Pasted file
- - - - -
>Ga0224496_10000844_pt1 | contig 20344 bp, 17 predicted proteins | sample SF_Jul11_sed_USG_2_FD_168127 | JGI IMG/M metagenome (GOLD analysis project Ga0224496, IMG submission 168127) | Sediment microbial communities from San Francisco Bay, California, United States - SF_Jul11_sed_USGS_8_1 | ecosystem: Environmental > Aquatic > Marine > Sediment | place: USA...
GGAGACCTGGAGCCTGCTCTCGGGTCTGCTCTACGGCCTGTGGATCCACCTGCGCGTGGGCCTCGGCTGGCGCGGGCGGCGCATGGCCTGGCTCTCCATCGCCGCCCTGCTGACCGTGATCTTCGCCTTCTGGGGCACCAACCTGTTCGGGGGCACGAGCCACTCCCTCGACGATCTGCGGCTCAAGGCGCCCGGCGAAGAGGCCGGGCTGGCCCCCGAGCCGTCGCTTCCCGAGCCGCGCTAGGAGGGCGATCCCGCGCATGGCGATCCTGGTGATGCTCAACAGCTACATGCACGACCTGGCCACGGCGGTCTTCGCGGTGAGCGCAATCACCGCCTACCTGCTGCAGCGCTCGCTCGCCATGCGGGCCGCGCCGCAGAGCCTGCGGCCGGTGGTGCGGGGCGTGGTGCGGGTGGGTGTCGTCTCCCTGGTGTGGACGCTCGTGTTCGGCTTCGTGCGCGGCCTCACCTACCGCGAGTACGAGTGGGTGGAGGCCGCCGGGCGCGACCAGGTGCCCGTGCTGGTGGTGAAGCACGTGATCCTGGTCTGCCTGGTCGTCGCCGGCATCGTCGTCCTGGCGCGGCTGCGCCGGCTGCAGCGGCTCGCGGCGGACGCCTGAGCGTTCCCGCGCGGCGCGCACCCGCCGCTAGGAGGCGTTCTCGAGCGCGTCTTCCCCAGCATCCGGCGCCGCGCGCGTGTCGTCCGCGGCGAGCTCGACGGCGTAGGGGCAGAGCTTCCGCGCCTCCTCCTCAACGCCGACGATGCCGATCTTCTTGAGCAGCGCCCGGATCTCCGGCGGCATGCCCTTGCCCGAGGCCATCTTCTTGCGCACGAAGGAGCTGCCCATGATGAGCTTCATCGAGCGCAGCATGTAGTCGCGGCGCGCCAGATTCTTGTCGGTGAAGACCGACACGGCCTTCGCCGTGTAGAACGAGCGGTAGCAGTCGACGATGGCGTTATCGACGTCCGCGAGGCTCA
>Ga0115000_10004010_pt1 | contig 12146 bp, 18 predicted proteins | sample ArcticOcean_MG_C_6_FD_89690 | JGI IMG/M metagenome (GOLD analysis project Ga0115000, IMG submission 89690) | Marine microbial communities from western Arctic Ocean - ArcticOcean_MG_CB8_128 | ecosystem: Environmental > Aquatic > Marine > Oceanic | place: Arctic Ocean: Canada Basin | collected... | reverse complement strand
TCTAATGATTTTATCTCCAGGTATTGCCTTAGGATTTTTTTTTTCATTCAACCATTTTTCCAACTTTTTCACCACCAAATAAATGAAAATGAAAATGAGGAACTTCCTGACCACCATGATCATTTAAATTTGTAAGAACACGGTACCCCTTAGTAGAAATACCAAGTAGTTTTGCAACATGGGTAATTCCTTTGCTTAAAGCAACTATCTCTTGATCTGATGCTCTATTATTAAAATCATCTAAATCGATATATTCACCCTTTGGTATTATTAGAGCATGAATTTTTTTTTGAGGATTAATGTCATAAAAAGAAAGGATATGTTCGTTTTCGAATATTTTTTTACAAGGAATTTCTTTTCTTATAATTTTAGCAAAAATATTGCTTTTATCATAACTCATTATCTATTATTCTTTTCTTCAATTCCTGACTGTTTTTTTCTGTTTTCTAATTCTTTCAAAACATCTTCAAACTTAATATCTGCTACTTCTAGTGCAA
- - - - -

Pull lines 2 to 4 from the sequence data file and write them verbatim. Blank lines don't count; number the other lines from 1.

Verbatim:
GGAGACCTGGAGCCTGCTCTCGGGTCTGCTCTACGGCCTGTGGATCCACCTGCGCGTGGGCCTCGGCTGGCGCGGGCGGCGCATGGCCTGGCTCTCCATCGCCGCCCTGCTGACCGTGATCTTCGCCTTCTGGGGCACCAACCTGTTCGGGGGCACGAGCCACTCCCTCGACGATCTGCGGCTCAAGGCGCCCGGCGAAGAGGCCGGGCTGGCCCCCGAGCCGTCGCTTCCCGAGCCGCGCTAGGAGGGCGATCCCGCGCATGGCGATCCTGGTGATGCTCAACAGCTACATGCACGACCTGGCCACGGCGGTCTTCGCGGTGAGCGCAATCACCGCCTACCTGCTGCAGCGCTCGCTCGCCATGCGGGCCGCGCCGCAGAGCCTGCGGCCGGTGGTGCGGGGCGTGGTGCGGGTGGGTGTCGTCTCCCTGGTGTGGACGCTCGTGTTCGGCTTCGTGCGCGGCCTCACCTACCGCGAGTACGAGTGGGTGGAGGCCGCCGGGCGCGACCAGGTGCCCGTGCTGGTGGTGAAGCACGTGATCCTGGTCTGCCTGGTCGTCGCCGGCATCGTCGTCCTGGCGCGGCTGCGCCGGCTGCAGCGGCTCGCGGCGGACGCCTGAGCGTTCCCGCGCGGCGCGCACCCGCCGCTAGGAGGCGTTCTCGAGCGCGTCTTCCCCAGCATCCGGCGCCGCGCGCGTGTCGTCCGCGGCGAGCTCGACGGCGTAGGGGCAGAGCTTCCGCGCCTCCTCCTCAACGCCGACGATGCCGATCTTCTTGAGCAGCGCCCGGATCTCCGGCGGCATGCCCTTGCCCGAGGCCATCTTCTTGCGCACGAAGGAGCTGCCCATGATGAGCTTCATCGAGCGCAGCATGTAGTCGCGGCGCGCCAGATTCTTGTCGGTGAAGACCGACACGGCCTTCGCCGTGTAGAACGAGCGGTAGCAGTCGACGATGGCGTTATCGACGTCCGCGAGGCTCA
>Ga0115000_10004010_pt1 | contig 12146 bp, 18 predicted proteins | sample ArcticOcean_MG_C_6_FD_89690 | JGI IMG/M metagenome (GOLD analysis project Ga0115000, IMG submission 89690) | Marine microbial communities from western Arctic Ocean - ArcticOcean_MG_CB8_128 | ecosystem: Environmental > Aquatic > Marine > Oceanic | place: Arctic Ocean: Canada Basin | collected... | reverse complement strand
TCTAATGATTTTATCTCCAGGTATTGCCTTAGGATTTTTTTTTTCATTCAACCATTTTTCCAACTTTTTCACCACCAAATAAATGAAAATGAAAATGAGGAACTTCCTGACCACCATGATCATTTAAATTTGTAAGAACACGGTACCCCTTAGTAGAAATACCAAGTAGTTTTGCAACATGGGTAATTCCTTTGCTTAAAGCAACTATCTCTTGATCTGATGCTCTATTATTAAAATCATCTAAATCGATATATTCACCCTTTGGTATTATTAGAGCATGAATTTTTTTTTGAGGATTAATGTCATAAAAAGAAAGGATATGTTCGTTTTCGAATATTTTTTTACAAGGAATTTCTTTTCTTATAATTTTAGCAAAAATATTGCTTTTATCATAACTCATTATCTATTATTCTTTTCTTCAATTCCTGACTGTTTTTTTCTGTTTTCTAATTCTTTCAAAACATCTTCAAACTTAATATCTGCTACTTCTAGTGCAA